3 December 2019

Carlo Oriani - cyclist and soldier

Giro winner died in World War One


Carlo Oriani won the 1913 Giro d'Italia cycle race despite not winning a stage
Carlo Oriani won the 1913 Giro d'Italia
cycle race despite not winning a stage
The champion cyclist Carlo Oriani, winner of the 1913 Giro d’Italia, died on this day in 1917 in the aftermath of the Battle of Caporetto in the First World War.

The battle was a disastrous one for the Italian forces under the command of General Luigi Cadorna, with 13,000 soldiers killed, 30,000 wounded and 250,000 captured by the victorious army of Austria-Hungary. Countless other Italian troops fled as it became clear that defeat was inevitable.

Oriani, who had previously served his country in the Italo-Turkish War in 1912, was a member of the Bersaglieri, the highly mobile elite force traditionally used by the Italian army as a rapid response unit. He had joined the corps in part because of his skill on a bicycle, which had replaced horses as one of the means by which the Bersaglieri were able to get around quickly.

The Battle of Caporetto took place from October 24 to November 19, near the town of Kobarid on the Austro-Italian front, in what is now Slovenia.

Oriani survived the battle but it was during the retreat that Italian soldiers had to cross the Tagliamento, which links the Alps and the Adriatic and in the winter months is a fast-flowing river, with enemy forces in pursuit.

An Italian unit take up their positions in a trench during the month-long Battle of Caporetto in the First World War
An Italian unit take up their positions in a trench during
the month-long Battle of Caporetto in the First World War
The 29-year-old cycle racer was among the group ordered to take positions on the river bank to offer defensive protection as their comrades crossed the river, on makeshift rafts. Some records report that, as his attachment came under fire, Oriani jumped into the river’s icy waters. Other accounts suggest he had dived in to try to save a drowning comrade.

Either way, Oriani was himself almost swept away by the strong currents but eventually reached the western bank. But the consequence of having to remain in a wet uniform in bitter winter temperatures was that Oriani developed a fever.

When he was at last taken into the care of a hospital he was diagnosed with pneumonia. Doctors treated him as best they could but by early December it was clear that he would not recover. His wife was contacted and she arrived at his bedside shortly before he died.

Oriani was born in 1888 in what is now the town of Cinisello-Balsamo on the outskirts of Milan. He left school early and found work as a stonemason in nearby Sesto San Giovanni, a growing industrial town. He used to split his time between work and his passion for cycling.

The Maino squad for the 1913 Giro d'Italia. Carlo Oriani is second from the left
The Maino squad for the 1913 Giro d'Italia. Carlo Oriani
is second from the left
After racing at first as an independent, in 1909 he signed for Stucchi, one of the leading teams in Italian cycling, for whom he scored his first major win in the 1912 Giro di Lombardia, holding off his compatriot Enrico Verde and Frenchman Maurice Brocco in a sprint for the finish line in Milan.

After his service in the Italo-Turkish war, he entered the 1913 Giro d’Italia, this time for the Maino team. Oriani’s chances were improved when one of the pre-race favourites, Carlo Galetti, had to retire with a broken foot. Oriani did not claim a single stage win but his consistent point scoring meant that he took over the leadership of the race after the penultimate eighth stage.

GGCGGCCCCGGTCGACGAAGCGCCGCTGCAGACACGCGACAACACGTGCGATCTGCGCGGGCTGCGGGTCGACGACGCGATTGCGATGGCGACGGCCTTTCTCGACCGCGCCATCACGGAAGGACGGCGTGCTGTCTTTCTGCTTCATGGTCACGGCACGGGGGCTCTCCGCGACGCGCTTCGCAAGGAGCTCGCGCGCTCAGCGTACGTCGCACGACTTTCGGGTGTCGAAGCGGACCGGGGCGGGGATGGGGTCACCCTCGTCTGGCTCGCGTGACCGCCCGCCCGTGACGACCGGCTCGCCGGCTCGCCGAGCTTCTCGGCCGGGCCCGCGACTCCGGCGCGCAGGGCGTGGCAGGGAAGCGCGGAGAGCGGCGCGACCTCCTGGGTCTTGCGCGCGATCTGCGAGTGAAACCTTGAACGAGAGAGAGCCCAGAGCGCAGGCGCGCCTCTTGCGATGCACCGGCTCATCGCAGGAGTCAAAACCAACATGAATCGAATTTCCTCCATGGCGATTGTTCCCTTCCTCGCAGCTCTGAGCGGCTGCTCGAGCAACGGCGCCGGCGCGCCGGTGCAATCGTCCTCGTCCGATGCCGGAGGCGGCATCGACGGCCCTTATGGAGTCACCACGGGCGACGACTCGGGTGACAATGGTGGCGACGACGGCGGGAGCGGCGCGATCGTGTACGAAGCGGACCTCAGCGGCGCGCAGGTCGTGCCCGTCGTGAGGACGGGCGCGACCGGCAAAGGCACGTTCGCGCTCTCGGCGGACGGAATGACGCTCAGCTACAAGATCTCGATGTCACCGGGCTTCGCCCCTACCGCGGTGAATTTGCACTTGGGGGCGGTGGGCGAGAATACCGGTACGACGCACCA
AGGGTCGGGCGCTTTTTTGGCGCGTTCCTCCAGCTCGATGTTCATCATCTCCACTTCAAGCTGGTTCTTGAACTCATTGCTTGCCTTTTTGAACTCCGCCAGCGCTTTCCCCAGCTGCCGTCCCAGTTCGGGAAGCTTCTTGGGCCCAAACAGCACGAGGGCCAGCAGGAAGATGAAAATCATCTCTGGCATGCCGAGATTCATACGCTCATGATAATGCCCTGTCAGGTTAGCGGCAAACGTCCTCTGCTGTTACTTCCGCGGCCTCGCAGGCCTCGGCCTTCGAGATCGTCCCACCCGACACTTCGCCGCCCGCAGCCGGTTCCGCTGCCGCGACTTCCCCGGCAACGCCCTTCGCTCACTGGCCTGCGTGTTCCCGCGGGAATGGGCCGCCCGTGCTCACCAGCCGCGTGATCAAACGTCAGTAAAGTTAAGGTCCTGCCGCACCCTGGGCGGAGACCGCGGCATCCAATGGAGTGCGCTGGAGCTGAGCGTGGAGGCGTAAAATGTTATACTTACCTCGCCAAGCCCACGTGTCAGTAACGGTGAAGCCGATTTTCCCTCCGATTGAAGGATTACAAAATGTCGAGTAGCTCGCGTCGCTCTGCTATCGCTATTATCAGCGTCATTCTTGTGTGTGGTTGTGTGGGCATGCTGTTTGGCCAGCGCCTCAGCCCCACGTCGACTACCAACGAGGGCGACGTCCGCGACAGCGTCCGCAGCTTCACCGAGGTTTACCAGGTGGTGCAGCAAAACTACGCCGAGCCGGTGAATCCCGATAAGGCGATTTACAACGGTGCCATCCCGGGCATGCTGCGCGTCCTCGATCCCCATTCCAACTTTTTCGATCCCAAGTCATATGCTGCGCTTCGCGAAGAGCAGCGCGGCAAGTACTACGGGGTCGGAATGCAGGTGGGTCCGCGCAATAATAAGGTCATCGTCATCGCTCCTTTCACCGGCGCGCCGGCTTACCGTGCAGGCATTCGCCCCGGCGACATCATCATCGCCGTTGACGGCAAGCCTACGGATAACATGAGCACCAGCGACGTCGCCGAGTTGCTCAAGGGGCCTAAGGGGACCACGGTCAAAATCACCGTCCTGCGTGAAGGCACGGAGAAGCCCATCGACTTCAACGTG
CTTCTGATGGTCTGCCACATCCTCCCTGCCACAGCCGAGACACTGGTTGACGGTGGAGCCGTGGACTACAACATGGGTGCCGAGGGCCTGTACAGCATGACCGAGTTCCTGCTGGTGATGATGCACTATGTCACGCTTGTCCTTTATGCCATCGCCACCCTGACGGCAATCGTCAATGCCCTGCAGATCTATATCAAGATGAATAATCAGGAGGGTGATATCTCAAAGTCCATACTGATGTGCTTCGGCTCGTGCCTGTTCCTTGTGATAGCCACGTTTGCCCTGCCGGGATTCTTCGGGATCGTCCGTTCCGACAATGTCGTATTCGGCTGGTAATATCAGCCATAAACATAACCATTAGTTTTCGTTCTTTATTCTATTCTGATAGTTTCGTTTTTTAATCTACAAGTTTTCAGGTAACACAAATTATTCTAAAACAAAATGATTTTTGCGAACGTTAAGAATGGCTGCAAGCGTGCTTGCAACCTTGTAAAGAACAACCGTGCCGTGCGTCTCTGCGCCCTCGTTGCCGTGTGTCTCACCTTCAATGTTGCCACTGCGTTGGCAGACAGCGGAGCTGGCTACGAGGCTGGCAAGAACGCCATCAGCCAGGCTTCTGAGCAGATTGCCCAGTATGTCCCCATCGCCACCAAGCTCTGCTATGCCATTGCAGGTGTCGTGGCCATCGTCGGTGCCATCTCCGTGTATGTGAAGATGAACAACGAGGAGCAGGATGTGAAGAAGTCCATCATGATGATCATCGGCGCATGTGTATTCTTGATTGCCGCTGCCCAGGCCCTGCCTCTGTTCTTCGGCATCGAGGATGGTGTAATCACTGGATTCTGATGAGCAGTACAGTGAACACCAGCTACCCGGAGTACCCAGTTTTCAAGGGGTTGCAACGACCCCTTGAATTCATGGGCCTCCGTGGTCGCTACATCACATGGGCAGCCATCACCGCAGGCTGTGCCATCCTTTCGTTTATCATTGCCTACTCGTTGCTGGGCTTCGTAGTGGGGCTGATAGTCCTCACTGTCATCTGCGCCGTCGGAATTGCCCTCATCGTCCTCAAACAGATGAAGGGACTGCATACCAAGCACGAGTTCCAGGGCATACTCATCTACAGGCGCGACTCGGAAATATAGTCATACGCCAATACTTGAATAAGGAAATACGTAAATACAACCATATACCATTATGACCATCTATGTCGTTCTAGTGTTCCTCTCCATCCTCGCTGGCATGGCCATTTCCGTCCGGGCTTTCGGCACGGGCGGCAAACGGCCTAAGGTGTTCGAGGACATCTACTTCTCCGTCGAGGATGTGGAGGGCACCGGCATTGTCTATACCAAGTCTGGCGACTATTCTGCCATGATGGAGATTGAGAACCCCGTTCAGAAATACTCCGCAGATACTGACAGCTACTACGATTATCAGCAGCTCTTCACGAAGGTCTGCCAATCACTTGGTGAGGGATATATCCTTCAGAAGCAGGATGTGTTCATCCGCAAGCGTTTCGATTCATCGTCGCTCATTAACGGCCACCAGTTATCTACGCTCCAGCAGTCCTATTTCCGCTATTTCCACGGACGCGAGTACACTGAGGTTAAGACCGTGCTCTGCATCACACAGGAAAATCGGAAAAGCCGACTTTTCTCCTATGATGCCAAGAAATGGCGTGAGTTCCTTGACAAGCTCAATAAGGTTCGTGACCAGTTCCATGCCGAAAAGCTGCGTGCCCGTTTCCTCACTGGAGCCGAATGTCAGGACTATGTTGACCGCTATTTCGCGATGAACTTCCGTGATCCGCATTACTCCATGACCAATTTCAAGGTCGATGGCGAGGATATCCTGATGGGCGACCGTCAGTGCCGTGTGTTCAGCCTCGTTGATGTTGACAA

The final stage to Milan was won by previous race leader Eberardo Paversi but by finishing second Oriani won the Giro by six points. This made him the first winner of a Grand Tour event to be crowned the champion without winning a stage. A crowd estimated at 100,000 turned out at Parco Trotter in Milan to witness his triumph.

After his death, Oriani’s body was laid to rest at the military cemetery in Caserta, north of Naples, which now contains the graves of more than 750 military personnel.

The church of Sant'Ambrogio, on Piazza Gramsci, is one of the main sights of the town of Cinisello-Balsamo
The church of Sant'Ambrogio, on Piazza Gramsci, is
one of the main sights of the town of Cinisello-Balsamo
Travel tip:

Cinisello-Balsamo, where Oriani was born, falls within the Milan metropolitan area, between Sesto San Giovanni and Monza, about 10km (6 miles) northwest of the city centre.  It is a pleasant town of which the Piazza Gramsci is the central square, overlooked by the 17th century church of Sant'Ambrogio.  Cinisello's Villa Ghirlanda Silva Cipelletti has one of the oldest landscaped gardens in Italy. It now houses the Museum of Contemporary Photography.

The 1200-room Reggia di Caserta - the Royal Palace - seen from the Grande Cascata waterfall in its magnificent gardens
The 1200-room Reggia di Caserta - the Royal Palace - seen
from the Grande Cascata waterfall in its magnificent gardens
Travel tip:

Caserta’s is best known for its former Royal Palace - the Reggia di Caserta - which is one of the largest palaces in Europe, built to rival the palace of Versailles outside Paris, which was the principal residence of the French royal family until the French Revolution of 1789. Constructed for the Bourbon kings of Naples, it was the largest palace and one of the largest buildings erected in Europe during the 18th century and has been described as "the swan song of the spectacular art of the Baroque”.

Also on this day:

1596: The birth of violin maker Nicolò Amati

1911: The birth of film music composer Nino Rota

1937: The birth of actress Angela Luce

1947: The birth of controversial politician Mario Borghezio


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